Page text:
Day Two –

Ya know, everyone says that the new Bond film Casino Royale is a great movie. I just watched it 1.5 times and I have to say I disagree. It’s got a pretty unconvincing plot and none of the suaveness of previous Bond movies. Just my luck, it is playing again as the only movie on my flight from Chicago to Seattle and my laptop only has enough juice for another couple hours, probably less if I start using it to play video from it.

Anyway, Day Two.

Day Two started off pretty much the exact same as Day One, except we decided to head for Avalanche Mtn, just about a mile west of our hotel. With a name like Avalanche Mtn, you’d think it’d be part of the permanently closed area of Rogers Pass, but it isn’t.

Again with the skinning, we started off on a flat section that followed a river to the hill. At that point, the skin track jumped into the trees and going up and quick. As I mentioned earlier, skins are those things you put on the skis to allow you to go one direction, forward. Each one is basically a long, ski shaped piece of material with adhesive on one side, and short fibers on the other. The fibers are arranged in such a way that they are smooth in one direction, and very rough in the other. Because of this, you can get a surprising amount of traction with your skis in the snow.

Despite everything I just said, if the slope is too steep, you slide backwards. There’s a limit to their ability. Turns out that the skin track we were following was pushing the boundaries of their stickiness. BJ and I had the most trouble, especially on the upper half as the skins started to load up with ice on the bottom. Al and Gabe faired better and made it to the lunch spot probably 20 minutes ahead of us. It was a frustrating morning with thoughts of turning around, but we stuck with it. The density of the forest also did NOT seem like something that would be fun to ride through.
After a short lunch, we started up the alpine bowl and while it was a lot of work, it wasn’t nearly as humbling. We stopped for many 30 second breaks but made it up to the ridge line within another hour or so. By this point we had probably climbed about 3k or so ft of vertical. A good days effort!

Rogers Pass - Avalanche Mtn

Rogers Pass - Avalanche Mtn

Rogers Pass - Avalanche Mtn

We had thoughts of doing a short run in the bowl, but the thought of skinning back up the bowl combined with the deteriorating snow conditions on the sun-baked route we’d be taking home cured our appetite. Instead, we took off the skins, converted back to boards, and rode about half way down through a bit of chunky avy debris on a nice, soft run to a counter where we stopped to make tea and enjoy the beautiful, bluebird day. It felt like spring skiing, in early March.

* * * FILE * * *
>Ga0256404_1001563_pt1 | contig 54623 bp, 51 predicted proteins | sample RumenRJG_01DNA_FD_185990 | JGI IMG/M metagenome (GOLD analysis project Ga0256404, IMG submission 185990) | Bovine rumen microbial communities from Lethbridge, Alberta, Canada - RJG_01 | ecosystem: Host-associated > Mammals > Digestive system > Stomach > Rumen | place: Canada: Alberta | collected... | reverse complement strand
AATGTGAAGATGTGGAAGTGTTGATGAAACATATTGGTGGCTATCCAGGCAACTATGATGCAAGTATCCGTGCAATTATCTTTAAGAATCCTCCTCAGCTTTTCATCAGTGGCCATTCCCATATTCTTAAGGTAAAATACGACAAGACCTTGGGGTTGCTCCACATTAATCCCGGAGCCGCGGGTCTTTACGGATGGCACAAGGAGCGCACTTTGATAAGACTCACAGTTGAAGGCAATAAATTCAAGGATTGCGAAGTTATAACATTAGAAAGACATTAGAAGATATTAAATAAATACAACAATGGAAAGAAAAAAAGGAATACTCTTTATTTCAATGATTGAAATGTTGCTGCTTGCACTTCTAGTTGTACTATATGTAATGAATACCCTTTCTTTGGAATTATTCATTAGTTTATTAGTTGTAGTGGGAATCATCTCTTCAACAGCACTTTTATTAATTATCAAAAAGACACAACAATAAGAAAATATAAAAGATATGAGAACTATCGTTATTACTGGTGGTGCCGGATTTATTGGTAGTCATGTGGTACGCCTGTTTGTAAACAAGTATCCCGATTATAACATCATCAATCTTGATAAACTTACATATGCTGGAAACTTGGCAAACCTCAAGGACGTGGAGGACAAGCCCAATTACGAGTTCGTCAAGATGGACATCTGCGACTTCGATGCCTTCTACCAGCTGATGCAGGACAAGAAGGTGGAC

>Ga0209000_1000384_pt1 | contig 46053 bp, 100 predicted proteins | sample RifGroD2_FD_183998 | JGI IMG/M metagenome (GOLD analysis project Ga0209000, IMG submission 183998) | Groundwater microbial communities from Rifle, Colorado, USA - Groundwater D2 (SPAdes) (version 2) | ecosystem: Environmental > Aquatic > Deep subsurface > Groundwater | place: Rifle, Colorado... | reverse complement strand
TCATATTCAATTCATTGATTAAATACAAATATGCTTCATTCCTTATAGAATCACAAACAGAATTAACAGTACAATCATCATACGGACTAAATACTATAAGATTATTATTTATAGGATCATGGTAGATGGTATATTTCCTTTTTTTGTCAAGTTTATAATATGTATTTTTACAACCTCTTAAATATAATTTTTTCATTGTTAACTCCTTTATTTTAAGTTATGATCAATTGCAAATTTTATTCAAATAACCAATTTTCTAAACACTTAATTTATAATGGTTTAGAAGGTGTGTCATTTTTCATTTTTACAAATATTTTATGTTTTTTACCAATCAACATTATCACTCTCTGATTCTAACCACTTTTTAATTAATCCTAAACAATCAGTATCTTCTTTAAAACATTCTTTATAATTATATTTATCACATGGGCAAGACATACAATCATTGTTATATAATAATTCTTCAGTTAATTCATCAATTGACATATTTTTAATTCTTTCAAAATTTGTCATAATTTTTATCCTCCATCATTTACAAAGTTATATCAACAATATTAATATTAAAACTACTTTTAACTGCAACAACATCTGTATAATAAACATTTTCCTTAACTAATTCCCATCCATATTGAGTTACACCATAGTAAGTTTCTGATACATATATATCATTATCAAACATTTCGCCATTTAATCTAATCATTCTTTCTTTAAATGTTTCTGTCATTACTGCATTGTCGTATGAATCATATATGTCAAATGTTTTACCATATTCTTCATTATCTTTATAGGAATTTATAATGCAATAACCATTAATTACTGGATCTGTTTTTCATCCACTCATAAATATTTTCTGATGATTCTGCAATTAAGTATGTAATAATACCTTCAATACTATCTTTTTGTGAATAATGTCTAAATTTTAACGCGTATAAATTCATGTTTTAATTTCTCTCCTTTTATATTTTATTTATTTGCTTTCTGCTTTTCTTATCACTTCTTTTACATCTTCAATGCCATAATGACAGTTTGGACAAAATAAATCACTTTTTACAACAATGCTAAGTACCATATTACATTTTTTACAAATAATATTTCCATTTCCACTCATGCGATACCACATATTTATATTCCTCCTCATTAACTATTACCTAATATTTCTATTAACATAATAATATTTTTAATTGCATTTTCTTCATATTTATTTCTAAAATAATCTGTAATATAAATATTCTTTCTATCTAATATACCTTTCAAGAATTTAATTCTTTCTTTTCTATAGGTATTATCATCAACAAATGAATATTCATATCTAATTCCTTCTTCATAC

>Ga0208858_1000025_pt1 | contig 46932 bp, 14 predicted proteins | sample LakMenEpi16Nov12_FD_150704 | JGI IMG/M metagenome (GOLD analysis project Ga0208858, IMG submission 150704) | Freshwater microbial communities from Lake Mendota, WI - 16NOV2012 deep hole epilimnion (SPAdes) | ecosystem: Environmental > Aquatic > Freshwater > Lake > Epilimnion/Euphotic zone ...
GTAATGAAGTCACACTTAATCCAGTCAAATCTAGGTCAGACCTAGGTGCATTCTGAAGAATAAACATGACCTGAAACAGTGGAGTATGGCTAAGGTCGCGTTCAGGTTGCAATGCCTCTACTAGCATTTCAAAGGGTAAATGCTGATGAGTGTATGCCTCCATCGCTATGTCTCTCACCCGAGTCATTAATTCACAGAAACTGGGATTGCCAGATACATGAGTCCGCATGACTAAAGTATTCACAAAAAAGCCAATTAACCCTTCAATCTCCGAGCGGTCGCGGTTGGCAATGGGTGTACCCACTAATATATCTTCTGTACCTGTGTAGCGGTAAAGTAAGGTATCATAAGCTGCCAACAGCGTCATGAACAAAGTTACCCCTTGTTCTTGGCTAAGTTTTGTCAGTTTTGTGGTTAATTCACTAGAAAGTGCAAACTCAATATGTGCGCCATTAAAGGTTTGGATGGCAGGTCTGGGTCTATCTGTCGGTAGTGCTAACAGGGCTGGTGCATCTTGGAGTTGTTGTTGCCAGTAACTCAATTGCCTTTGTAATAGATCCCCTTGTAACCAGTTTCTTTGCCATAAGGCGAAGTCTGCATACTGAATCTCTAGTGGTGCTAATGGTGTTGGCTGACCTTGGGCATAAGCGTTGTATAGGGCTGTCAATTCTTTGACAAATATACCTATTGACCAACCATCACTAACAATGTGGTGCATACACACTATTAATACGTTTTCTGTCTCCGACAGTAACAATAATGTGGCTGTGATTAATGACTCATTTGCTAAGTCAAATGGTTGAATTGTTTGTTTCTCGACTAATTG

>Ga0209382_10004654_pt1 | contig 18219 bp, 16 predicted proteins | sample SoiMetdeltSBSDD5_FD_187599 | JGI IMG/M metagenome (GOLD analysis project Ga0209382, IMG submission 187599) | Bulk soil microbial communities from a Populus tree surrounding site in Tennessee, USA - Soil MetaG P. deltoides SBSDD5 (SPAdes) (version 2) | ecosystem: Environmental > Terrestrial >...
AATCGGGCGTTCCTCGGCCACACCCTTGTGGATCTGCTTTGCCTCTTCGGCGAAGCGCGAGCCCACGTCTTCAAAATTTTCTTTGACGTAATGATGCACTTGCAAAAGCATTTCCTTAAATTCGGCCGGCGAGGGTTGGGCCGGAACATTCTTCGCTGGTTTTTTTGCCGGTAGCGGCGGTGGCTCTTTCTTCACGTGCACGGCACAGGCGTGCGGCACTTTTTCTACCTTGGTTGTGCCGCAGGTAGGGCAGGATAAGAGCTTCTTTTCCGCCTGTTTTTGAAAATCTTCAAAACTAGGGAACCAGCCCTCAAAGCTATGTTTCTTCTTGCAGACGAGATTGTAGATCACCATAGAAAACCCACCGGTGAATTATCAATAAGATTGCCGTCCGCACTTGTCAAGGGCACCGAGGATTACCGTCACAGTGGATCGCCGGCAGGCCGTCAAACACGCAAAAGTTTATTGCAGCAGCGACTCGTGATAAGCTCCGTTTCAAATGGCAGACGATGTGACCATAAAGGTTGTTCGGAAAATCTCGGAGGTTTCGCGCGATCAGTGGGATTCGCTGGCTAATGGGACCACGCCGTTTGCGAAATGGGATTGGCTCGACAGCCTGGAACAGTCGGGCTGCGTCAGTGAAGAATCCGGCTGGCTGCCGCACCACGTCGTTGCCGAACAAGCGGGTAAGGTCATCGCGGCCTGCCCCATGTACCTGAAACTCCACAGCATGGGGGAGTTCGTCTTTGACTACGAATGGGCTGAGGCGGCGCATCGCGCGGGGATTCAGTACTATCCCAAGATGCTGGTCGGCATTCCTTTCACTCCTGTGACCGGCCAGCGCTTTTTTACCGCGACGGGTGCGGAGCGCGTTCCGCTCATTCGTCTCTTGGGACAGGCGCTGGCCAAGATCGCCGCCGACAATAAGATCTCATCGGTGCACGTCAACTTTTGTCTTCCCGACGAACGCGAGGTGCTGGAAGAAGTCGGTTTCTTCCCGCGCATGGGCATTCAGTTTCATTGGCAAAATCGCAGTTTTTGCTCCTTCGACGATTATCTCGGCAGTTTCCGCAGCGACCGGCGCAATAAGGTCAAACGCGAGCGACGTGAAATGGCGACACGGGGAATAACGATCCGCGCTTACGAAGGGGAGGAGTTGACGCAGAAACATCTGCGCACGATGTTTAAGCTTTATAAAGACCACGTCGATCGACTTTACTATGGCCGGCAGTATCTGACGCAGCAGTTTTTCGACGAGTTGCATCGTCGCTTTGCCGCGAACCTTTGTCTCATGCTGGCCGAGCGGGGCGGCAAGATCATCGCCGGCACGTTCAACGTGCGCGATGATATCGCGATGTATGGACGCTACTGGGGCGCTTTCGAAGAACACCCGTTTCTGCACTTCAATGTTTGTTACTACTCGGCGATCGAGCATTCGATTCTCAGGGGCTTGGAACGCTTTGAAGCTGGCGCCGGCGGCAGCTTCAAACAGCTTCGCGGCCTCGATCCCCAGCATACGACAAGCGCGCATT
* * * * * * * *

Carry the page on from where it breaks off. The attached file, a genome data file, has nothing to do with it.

Rogers Pass - Avalanche Mtn

Rogers Pass - Avalanche Mtn

Rogers Pass - Avalanche Mtn

Al proved to be the workhorse and actually skied down another 1000′ or so and hiked back to our spot while we ate cookies and muffins and brewed up some earl gray with the jetboil. Afterwards, we finished our run down to the road. Not as nice as the run before (and a bit scary in parts..) but we got to see where a small avy slab had broken off maybe just a day or two before.

Rogers Pass - Avalanche Mtn

A short walk back to the car and we were back to the hotel within 30 minutes. We decided to make this an “easy” night of light drinking, dinner at the hotel and a good night’s sleep. After all, we needed to wake up early, checkout, and be at Kicking Horse by 9am, a full hour’s drive away AND we would lose an hour in the time zone shift, meaning we’d need to be out the door by 7am.

After a nice, long soak in the hot tub, we watched a few episodes of “The Office” off laptop with a pre-dinner cocktail of Ruby Red Grapefruit juice and the liter of vodka Gabe had picked up at the border. I’m sad to report that an hour and a half later, the vast majority of the vodka was gone and we were in a bad way.

We hobbled to the only restaurant in town, the one at our hotel and immediately started in on the salad & soup bar. Apparently, you are supposed to order first before hitting the salad bar and the waitress was not that happy with our ambition.

The menu had basically four choices of which all were like 19.99 CDN. The two I remember were sirloin steak and lasagna. When we asked about the steak, the waitress said it was the chef’s “Specialty”. After eating this, we decided the chef’s specialty was taking a bad piece of old meat and cooking it way too long. The meat was not something I’d recommend, though he did manage to make proper 90 degree grill marks.

I’m not sure what happened at this point other than I was so tired I started to fall asleep waiting for the bill. In the end, I couldn’t make it and stumbled back to my room to lay down in bed. I believe more drinks were made and maybe some comedy ensued. I don’t really know. At some point I asked the Japanese receptionist for a new card key as Brian and I kept losing them (we must’ve gone through 4 or 5 in those 3 days, all of which we found later) and I thanked her with a “arigato gozaimashta” at which she smiled either the “aw sweet” or “what a drunk retard” smile. Probably the latter but I’ll believe in my head that it was the former.

I just know that the following morning, all the vodka was drunk…and this was to be our “easy” night.

Advertisements